Toms River, NJ (PRWEB) November 19, 2012
Should the average investor trust financial forecasters who confidently predict economic recovery? In the first part of this four-part series, overly bullish and very misleading advice from economists and politicians during the Great Depression was highlighted. The article concluded that one should not completely trust all predictions of economic recovery or prosperity coming from Washington or Wall Street, whether it was during the Great Depression or currently.
As a more recent example of poor forecasting, in December 2007 Businessweek.com asked eight different stock market analysts to give their predictions for 2008. The last half of 2007 was a rough period for the stock market. However, as is usually the case, most analysts and investors had high hopes for the coming year. Every analyst interviewed in this article was bullish for 2008. Here were the recommendations of one of them: stocks in general were "at a bargain," specifically financial stocks. "Buy financial stocks" was his bottom-line advice. Ouch! Financial stocks were absolutely crushed in 2008, and many have still not recovered at the time of this writing.
Another highly respected money manager and analyst is Blackrock's Bob Doll. He's typically moderately bullish, so he has more balance in his analysis than some who are aptly named "perma-bulls." Each January, Bob gives his top predictions for the year. Many years he is on target. Here were some of his predictions in January 2008: no U.S. recession, U.S. stocks hit new record high, large companies, growth stocks lead, and emerging markets rule. Ouch again! Growth stocks and emerging markets got absolutely slammed!
Now here's the kicker: there is no reason to believe that Bob Doll is not a man of integrity. He probably had much of his own money invested in the very stocks he was promoting. How could he have been so wrong?
Another example is from the wild and crazy, but intelligent Jim Cramer, host of CNBC's "Mad Money." A viewer who was a Bear Stearns stockholder called in and asked whether he should sell his stock. The date was March 11, 2008, just weeks before Bear Stearns melted down. Cramer's response: "Bear Stearns is fine…Bear Stearns is not in trouble…Don't be silly... don't move your money" (http://www.moneybluebook.com).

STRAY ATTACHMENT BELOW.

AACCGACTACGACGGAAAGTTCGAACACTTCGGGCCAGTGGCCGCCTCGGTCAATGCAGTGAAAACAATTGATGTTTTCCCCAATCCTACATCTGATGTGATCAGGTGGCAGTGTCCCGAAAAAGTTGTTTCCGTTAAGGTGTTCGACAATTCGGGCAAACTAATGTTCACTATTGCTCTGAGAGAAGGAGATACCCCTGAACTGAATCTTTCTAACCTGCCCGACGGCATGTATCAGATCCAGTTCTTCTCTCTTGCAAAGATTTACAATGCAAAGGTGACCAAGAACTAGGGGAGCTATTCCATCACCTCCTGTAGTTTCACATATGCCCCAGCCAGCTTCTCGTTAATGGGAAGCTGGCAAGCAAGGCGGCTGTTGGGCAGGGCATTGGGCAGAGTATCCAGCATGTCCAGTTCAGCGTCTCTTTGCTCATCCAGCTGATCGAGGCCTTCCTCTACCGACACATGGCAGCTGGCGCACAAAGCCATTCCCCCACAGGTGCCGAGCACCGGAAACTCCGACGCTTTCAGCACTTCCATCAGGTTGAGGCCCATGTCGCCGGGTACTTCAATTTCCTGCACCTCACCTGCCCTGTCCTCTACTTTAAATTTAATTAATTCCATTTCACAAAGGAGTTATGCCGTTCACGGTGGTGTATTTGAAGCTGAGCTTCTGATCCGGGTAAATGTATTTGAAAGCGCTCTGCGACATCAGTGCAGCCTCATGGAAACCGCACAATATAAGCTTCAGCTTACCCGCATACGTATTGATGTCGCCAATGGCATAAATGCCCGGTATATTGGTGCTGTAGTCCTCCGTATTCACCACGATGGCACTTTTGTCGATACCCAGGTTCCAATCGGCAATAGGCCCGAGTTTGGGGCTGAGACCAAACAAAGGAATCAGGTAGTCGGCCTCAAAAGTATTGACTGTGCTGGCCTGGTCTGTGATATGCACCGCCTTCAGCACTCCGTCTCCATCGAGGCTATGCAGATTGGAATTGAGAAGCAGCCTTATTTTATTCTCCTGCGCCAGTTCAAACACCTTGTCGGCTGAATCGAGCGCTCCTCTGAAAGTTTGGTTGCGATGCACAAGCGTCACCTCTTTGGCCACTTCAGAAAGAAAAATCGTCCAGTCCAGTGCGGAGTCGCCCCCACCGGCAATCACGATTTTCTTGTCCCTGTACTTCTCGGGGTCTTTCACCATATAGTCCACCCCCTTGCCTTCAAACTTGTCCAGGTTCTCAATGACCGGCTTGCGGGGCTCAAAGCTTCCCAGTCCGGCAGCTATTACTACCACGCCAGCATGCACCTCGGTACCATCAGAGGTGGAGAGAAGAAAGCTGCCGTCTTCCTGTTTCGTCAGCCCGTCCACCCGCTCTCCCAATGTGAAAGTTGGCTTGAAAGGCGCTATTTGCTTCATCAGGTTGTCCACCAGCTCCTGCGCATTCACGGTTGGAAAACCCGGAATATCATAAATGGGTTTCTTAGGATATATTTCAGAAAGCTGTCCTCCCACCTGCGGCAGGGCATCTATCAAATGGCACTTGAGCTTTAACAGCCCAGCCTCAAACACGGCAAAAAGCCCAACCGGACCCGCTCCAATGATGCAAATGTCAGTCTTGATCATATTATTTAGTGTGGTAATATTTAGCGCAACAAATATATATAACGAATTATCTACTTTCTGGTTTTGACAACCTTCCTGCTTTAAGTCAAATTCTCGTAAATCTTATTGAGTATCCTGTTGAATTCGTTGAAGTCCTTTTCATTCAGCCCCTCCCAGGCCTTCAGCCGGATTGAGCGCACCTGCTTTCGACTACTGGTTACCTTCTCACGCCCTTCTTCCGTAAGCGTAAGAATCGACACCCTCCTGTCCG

This past February, Laurence Fink, CEO of Blackrock, Inc., said that investors should have 100 percent of their investments in stocks (http://www.bloomberg.com). Fink added, “I don’t have a view that the world is going to fall apart, so you need to take on more risk.”
Should investors trust Fink’s advice, enough to bank their money and financial security on it? What if he is wrong, just like the other analysts above, and those during the Great Depression? Is Fink being totally objective, or was his advice slanted towards Wall Street investments because that’s what his firm sells? Why didn’t he recommend that investors have some of their money in actual gold bullion, or safe places like CD’s and fixed annuities? These are all questions that investors should be asking when someone like Fink or their financial advisor recommends that they be 100% invested in stocks.
Part three of this four-part series will explain why it’s very difficult for Wall Street analysts to be totally objective in their forecasting.
Brian Solik, CRPC is President and Founder of Wealth Preservations Strategies of NJ. He is a former Wall Street broker who now focuses on educating investors on how to maximize their financial security and minimize taxes. If you would like to receive the remainder of this article contact Brian at 732-415-7717, firstname.lastname@example.org or visit his website http://www.wpsnj.com.
Securities and investment advisory services offered through Brokers International Financial Services, LLC, Panora, Iowa. Member FINRA/SIPC. Brokers International Financial Services, LLC and Wealth Preservation Strategies of NJ are not affiliated companies. The opinions expressed are those of Brian Solik and not necessarily those of Brokers International Financial Services, LLC.